The Synod in Rome
And so it begins. On Monday hundreds of Bishops from every corner of the globe together with other members of the Church will gather in Rome to spend the next four weeks discussing and meditating on the centrality of the family to the task of evangelisation. After all the speculation and rumour what should our expectations be? Are we right to hope that the Synod will deliver something special, or will our hopes be left dangling somewhere between disappointment for an opportunity lost and sadness of an opportunity thrown away? Will the Bishops be bold and innovative in finding new ways to deliver the message of the gospel, or will they look to re-emphasise the soundness and goodness of the traditional teaching of the Church? The chances are that a bit of both will emerge. It is of course difficult to say. The Church at the Synod will speak in global terms to us of its task to proclaim Christ to all people, whereas we know that it is what takes place at the local level, within our own communities and parishes, that the real work of evangelising is achieved.
And this is our task. As a community and as a parish we have waited a long time for the chance to put into action the work of expressing the gospel, and we pray that now with the new development underway, we will have the means to make a reality of what we have been striving for over these past years. The challenge is therefore just beginning, but the message of the Synod will I hope reinforce our desire to make it happen. I believe that the Synod will provide us with much impetus and hope that what we are looking to achieve will be of value in bringing the witness of love that the Gospel radiates, into peoples’ lives.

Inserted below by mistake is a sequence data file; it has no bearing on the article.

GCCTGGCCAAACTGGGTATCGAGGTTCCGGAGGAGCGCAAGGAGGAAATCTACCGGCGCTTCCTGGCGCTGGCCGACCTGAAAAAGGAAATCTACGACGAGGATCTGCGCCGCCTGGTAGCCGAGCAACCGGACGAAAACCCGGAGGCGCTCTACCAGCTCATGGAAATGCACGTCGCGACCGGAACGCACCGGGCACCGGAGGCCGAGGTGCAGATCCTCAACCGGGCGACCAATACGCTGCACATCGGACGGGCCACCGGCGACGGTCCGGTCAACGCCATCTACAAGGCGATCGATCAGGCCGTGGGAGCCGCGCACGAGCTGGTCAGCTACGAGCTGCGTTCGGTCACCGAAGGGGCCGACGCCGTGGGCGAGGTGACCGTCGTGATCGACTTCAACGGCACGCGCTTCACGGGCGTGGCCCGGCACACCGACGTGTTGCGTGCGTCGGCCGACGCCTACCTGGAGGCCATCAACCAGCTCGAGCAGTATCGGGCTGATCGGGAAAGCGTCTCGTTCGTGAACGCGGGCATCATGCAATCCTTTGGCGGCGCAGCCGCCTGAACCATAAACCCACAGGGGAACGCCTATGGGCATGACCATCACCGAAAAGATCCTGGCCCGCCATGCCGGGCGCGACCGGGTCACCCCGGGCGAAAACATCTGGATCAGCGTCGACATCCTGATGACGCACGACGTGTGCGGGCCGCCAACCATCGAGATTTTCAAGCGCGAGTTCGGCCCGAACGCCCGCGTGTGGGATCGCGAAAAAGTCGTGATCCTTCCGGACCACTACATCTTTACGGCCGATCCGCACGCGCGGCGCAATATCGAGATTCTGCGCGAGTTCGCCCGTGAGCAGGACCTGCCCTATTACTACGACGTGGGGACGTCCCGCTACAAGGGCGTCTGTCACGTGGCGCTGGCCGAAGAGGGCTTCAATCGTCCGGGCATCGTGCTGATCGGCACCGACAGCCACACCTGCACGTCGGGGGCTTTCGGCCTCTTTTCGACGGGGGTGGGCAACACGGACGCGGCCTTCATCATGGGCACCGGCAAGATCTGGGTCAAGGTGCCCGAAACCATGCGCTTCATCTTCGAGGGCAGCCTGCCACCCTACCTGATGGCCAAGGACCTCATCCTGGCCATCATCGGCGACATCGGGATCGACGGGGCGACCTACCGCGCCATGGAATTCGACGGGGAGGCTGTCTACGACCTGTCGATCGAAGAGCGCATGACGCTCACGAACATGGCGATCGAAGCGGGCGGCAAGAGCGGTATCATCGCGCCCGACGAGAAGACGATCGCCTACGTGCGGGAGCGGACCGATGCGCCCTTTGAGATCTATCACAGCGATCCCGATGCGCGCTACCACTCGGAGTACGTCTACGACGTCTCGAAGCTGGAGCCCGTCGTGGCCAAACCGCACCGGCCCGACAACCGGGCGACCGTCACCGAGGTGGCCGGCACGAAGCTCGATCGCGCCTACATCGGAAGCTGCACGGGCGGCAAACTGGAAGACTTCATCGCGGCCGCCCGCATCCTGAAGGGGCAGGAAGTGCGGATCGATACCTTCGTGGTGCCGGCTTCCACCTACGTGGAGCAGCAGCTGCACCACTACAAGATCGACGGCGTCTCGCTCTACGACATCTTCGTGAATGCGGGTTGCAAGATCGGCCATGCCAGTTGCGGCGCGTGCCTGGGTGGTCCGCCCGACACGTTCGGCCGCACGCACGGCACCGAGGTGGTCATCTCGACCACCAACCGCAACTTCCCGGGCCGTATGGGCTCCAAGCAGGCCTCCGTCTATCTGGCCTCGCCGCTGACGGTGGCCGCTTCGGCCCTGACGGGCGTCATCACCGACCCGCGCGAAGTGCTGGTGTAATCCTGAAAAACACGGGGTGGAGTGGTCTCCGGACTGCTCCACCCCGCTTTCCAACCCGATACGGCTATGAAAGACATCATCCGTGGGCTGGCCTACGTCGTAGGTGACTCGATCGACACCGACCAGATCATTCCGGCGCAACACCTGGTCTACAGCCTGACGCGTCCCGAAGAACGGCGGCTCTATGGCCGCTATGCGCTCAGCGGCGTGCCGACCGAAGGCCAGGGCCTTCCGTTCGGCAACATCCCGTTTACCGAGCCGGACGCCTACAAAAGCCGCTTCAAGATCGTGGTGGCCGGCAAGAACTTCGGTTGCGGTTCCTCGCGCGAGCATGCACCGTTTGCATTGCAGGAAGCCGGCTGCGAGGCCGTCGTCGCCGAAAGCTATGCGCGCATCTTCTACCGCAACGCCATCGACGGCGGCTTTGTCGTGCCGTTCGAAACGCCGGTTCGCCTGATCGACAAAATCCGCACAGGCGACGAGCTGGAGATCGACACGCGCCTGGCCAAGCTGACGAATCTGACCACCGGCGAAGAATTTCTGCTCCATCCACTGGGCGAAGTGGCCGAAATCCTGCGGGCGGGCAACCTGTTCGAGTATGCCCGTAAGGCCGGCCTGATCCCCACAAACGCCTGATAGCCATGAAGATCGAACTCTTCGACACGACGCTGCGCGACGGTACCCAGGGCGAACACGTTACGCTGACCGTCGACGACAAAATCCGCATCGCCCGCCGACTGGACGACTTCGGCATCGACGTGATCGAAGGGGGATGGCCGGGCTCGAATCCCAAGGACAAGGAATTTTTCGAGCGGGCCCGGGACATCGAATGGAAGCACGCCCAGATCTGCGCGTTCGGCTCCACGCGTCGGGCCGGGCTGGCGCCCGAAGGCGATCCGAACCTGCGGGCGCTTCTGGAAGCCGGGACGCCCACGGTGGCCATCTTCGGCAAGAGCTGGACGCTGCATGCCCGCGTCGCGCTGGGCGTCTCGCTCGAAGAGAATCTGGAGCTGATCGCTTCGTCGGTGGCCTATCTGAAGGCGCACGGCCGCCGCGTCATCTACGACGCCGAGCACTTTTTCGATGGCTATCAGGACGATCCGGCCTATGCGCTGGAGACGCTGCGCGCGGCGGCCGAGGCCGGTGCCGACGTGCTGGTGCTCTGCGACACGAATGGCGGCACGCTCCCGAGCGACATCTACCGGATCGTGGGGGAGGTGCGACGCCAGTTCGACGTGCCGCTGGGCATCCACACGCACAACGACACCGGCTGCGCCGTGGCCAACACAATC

As we read the Scripture for this week our minds reflect on what is quite possibly the saddest thing that can happen to two people who had thought that their life together as husband and wife was set on an pathway that would end with till death us do part. The fact of marital breakdown is a terrible one which produces much sadness and despair and one of the tasks of the Synod is to seek ways in which couples can be nurtured and helped in ways which look to avoid the heartbreak of divorce. This task is one of great ambition and sadly may not be achievable in spite of every best endeavour and the question then to be asked is what is the next step for the couple, because it is two people who are involved and their lives still have to be lived. Divorce is often accompanied by some harsh realities that leave scars and wounds which can take years to heal. Families themselves become embittered and left with a sense of loss, and of course children are often bewildered by the whole thing. Can the Synod effect a way of looking to draw a conclusion that still upholds the teaching of Jesus on marriage and divorce and yet at the same time allows the unfolding of the mystery of redemption for the said couple whose lives have been so torn apart to remain real for them? Can there be a pathway which enables them to put aside their differences and asks them to walk together a penitential road along which an exploration of sorrow for wrongs done and an acknowledgement of hurt for wrongs suffered concludes with a heartfelt desire for mutual forgiveness and compassion and ultimately with the reception of the gift of God’s eternal love in the body and blood of his Son? Let us so pray.